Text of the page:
According to a market valuation, Mark Zuckerberg, CEO of Facebook, might be the third wealthiest tech titan, just behind Oracle’s Larry Ellison and Bill Gates. What makes this even more interesting is that he’s by far the youngest.
Zuckerberg has been an up-and-coming star in the online business space. The truth is that Facebook, known at the time as "The Facebook", began as an experiment inside Harvard, where he studied. Compelled by its success, however, Mark quickly dropped out and slowly turned Facebook into the gold standard of social networking, at least at this point.
The recent value figures shouldn’t come as a surprise. Although Facebook hasn’t started an IPO yet, some investors have already privately bought Facebook stock. One of the recent buyers was GSV Capital, which purchased 225,000 shares from Facebook, each one valued at $29.28 on average. In all, the transaction was estimated to have been as high as $6.59 million. As pointed out by GSV Capital, these investments sharply increase the value of companies, as well as its owners and investors (hint: Mark):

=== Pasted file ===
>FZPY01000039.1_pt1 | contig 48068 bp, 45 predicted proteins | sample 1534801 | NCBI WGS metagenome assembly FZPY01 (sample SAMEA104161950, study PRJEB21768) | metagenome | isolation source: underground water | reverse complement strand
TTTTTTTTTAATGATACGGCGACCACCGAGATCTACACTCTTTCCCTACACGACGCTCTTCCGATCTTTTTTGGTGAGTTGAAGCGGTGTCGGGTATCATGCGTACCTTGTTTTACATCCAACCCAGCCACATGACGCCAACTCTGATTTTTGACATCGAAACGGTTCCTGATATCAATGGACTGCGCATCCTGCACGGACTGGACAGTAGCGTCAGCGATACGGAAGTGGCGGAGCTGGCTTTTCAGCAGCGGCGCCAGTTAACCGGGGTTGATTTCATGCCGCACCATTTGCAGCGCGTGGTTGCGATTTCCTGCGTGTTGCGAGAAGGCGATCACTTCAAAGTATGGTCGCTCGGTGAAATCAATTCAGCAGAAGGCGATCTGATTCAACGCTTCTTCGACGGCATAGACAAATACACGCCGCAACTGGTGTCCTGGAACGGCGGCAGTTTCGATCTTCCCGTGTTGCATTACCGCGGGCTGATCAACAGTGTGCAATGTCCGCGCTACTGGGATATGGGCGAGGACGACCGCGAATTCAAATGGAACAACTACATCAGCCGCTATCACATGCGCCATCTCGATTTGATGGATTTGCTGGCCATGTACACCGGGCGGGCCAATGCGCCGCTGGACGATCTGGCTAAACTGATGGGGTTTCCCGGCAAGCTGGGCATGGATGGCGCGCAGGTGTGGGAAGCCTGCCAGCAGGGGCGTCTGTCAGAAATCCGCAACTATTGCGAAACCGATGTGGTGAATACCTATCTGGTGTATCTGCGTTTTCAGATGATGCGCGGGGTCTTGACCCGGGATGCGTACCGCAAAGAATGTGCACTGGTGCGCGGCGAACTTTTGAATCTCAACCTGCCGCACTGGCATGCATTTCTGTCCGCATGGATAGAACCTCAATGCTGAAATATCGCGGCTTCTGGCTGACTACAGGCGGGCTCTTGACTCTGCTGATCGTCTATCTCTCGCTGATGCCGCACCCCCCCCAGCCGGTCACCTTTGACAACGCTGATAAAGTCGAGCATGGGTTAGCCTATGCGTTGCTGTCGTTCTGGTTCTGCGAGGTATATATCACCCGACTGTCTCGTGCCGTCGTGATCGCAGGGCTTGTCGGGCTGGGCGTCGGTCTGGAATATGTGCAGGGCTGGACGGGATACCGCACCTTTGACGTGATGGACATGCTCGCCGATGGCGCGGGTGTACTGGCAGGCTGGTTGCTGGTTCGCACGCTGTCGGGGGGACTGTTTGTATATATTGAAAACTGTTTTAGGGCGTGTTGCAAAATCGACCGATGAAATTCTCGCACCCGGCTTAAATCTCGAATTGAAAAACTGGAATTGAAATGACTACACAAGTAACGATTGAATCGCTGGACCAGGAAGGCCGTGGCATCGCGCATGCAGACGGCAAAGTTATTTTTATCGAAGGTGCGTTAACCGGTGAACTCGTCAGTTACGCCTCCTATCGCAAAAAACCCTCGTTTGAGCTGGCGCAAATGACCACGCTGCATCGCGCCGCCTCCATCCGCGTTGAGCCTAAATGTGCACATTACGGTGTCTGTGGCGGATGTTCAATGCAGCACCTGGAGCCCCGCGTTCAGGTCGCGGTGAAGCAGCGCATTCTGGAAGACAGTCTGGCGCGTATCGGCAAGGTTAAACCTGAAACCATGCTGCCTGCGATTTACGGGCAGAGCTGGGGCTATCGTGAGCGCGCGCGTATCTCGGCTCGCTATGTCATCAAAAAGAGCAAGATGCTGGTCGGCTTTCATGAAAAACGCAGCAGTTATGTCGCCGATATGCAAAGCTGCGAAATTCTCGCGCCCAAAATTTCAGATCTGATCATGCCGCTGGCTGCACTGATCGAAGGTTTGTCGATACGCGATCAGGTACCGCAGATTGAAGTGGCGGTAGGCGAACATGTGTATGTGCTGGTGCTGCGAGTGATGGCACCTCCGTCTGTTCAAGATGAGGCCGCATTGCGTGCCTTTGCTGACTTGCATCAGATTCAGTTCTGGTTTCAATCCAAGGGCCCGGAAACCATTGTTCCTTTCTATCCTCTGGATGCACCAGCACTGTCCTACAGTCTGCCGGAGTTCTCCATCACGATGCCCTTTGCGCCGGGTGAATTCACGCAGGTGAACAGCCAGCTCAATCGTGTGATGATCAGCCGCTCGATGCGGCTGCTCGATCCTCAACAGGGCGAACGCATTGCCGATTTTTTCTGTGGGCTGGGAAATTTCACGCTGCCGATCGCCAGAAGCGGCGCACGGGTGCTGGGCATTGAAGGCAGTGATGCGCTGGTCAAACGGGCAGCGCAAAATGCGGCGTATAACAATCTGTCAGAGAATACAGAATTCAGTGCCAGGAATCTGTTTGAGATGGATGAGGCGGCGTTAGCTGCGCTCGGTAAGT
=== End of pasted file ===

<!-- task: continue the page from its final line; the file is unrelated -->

This not only will give start-up companies and their investors big paydays but also give retail investors access to new high growth tech companies.
Based on the newest figures, Mark Zuckerberg’s net worth should amount to roughly $18 billion. That’s higher than many well-known tech icons, such as Steve Jobs, who is estimated to be worth around $8.3 billion, and Google’s co-founders Sergey Bin and Larry Page, estimated to be valued at $17 billion.
Facebook has resisted years of pressure to open an IPO, which could have increased the company’s cash flow dramatically. Publicly traded companies, however, also have to report to its shareholders, who can then influence many of the company’s decisions. Imagine how much Facebook’s stock would have dropped during the whole privacy fiasco just over a year ago, and how much pressure shareholders would have placed on the company’s management to change course. Without an IPO, the company has the freedom to make its own decisions without being held accountable to its shareholders.
There’s speculation that we’ll see an IPO next year. Around that time, the company should be valued at roughly $100 billion (up from $70 billion right now). Whether we see an IPO or not, one thing is certain: Facebook has gone a long way since "The Facebook".